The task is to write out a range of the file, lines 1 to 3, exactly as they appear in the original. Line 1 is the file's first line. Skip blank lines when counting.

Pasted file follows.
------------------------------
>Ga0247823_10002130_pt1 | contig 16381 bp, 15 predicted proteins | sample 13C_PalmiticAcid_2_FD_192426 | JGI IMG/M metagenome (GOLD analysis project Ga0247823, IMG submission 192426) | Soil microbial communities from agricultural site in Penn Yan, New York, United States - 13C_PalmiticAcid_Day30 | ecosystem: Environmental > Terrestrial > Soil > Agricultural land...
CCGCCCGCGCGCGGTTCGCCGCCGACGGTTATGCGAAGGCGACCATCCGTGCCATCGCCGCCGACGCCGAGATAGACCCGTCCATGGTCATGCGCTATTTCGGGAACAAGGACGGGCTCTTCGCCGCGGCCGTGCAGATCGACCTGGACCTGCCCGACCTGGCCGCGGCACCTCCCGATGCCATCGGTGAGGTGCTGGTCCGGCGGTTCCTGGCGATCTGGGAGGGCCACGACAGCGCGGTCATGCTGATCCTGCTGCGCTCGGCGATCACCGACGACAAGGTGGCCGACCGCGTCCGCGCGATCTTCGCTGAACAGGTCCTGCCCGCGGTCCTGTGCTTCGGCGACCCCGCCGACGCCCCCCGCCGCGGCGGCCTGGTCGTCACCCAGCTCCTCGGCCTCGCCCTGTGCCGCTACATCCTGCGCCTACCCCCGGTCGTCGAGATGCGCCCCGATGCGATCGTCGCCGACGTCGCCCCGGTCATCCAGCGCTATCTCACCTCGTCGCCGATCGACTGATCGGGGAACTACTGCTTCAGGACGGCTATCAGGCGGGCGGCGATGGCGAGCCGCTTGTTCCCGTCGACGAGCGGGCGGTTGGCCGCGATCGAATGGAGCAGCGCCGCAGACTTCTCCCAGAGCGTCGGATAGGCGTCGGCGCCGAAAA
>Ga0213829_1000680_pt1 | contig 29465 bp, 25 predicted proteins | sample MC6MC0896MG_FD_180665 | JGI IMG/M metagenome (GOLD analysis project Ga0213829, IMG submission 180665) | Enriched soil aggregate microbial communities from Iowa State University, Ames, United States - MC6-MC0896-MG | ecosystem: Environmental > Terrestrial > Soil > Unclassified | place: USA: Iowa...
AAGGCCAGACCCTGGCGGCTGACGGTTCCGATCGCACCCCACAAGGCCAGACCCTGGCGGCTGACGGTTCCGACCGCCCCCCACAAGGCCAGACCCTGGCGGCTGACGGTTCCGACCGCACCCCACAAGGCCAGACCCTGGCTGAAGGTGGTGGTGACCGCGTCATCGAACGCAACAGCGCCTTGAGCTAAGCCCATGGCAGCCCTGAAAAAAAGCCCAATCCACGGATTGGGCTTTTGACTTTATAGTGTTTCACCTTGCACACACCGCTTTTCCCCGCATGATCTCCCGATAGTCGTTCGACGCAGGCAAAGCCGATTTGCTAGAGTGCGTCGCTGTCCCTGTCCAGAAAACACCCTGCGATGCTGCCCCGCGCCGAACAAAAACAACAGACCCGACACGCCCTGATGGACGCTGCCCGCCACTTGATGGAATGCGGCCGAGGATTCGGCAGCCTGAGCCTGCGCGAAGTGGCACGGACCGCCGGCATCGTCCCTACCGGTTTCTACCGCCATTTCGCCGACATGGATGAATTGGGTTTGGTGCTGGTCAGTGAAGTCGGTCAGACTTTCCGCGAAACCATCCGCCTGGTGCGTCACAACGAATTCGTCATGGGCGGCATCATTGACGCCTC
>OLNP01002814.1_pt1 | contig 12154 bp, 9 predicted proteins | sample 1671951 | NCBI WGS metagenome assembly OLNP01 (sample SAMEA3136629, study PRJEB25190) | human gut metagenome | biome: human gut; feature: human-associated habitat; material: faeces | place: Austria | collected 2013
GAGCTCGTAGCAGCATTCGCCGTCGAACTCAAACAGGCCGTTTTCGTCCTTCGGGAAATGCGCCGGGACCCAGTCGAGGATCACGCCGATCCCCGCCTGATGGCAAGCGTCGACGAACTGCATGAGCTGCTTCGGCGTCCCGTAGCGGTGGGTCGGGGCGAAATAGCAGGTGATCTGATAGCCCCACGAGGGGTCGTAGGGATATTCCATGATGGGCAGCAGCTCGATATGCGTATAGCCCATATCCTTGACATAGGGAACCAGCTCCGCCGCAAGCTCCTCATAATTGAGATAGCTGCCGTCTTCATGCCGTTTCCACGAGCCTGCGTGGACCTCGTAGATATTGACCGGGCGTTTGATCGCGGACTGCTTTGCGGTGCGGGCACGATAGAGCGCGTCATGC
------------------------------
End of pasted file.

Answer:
>Ga0247823_10002130_pt1 | contig 16381 bp, 15 predicted proteins | sample 13C_PalmiticAcid_2_FD_192426 | JGI IMG/M metagenome (GOLD analysis project Ga0247823, IMG submission 192426) | Soil microbial communities from agricultural site in Penn Yan, New York, United States - 13C_PalmiticAcid_Day30 | ecosystem: Environmental > Terrestrial > Soil > Agricultural land...
CCGCCCGCGCGCGGTTCGCCGCCGACGGTTATGCGAAGGCGACCATCCGTGCCATCGCCGCCGACGCCGAGATAGACCCGTCCATGGTCATGCGCTATTTCGGGAACAAGGACGGGCTCTTCGCCGCGGCCGTGCAGATCGACCTGGACCTGCCCGACCTGGCCGCGGCACCTCCCGATGCCATCGGTGAGGTGCTGGTCCGGCGGTTCCTGGCGATCTGGGAGGGCCACGACAGCGCGGTCATGCTGATCCTGCTGCGCTCGGCGATCACCGACGACAAGGTGGCCGACCGCGTCCGCGCGATCTTCGCTGAACAGGTCCTGCCCGCGGTCCTGTGCTTCGGCGACCCCGCCGACGCCCCCCGCCGCGGCGGCCTGGTCGTCACCCAGCTCCTCGGCCTCGCCCTGTGCCGCTACATCCTGCGCCTACCCCCGGTCGTCGAGATGCGCCCCGATGCGATCGTCGCCGACGTCGCCCCGGTCATCCAGCGCTATCTCACCTCGTCGCCGATCGACTGATCGGGGAACTACTGCTTCAGGACGGCTATCAGGCGGGCGGCGATGGCGAGCCGCTTGTTCCCGTCGACGAGCGGGCGGTTGGCCGCGATCGAATGGAGCAGCGCCGCAGACTTCTCCCAGAGCGTCGGATAGGCGTCGGCGCCGAAAA
>Ga0213829_1000680_pt1 | contig 29465 bp, 25 predicted proteins | sample MC6MC0896MG_FD_180665 | JGI IMG/M metagenome (GOLD analysis project Ga0213829, IMG submission 180665) | Enriched soil aggregate microbial communities from Iowa State University, Ames, United States - MC6-MC0896-MG | ecosystem: Environmental > Terrestrial > Soil > Unclassified | place: USA: Iowa...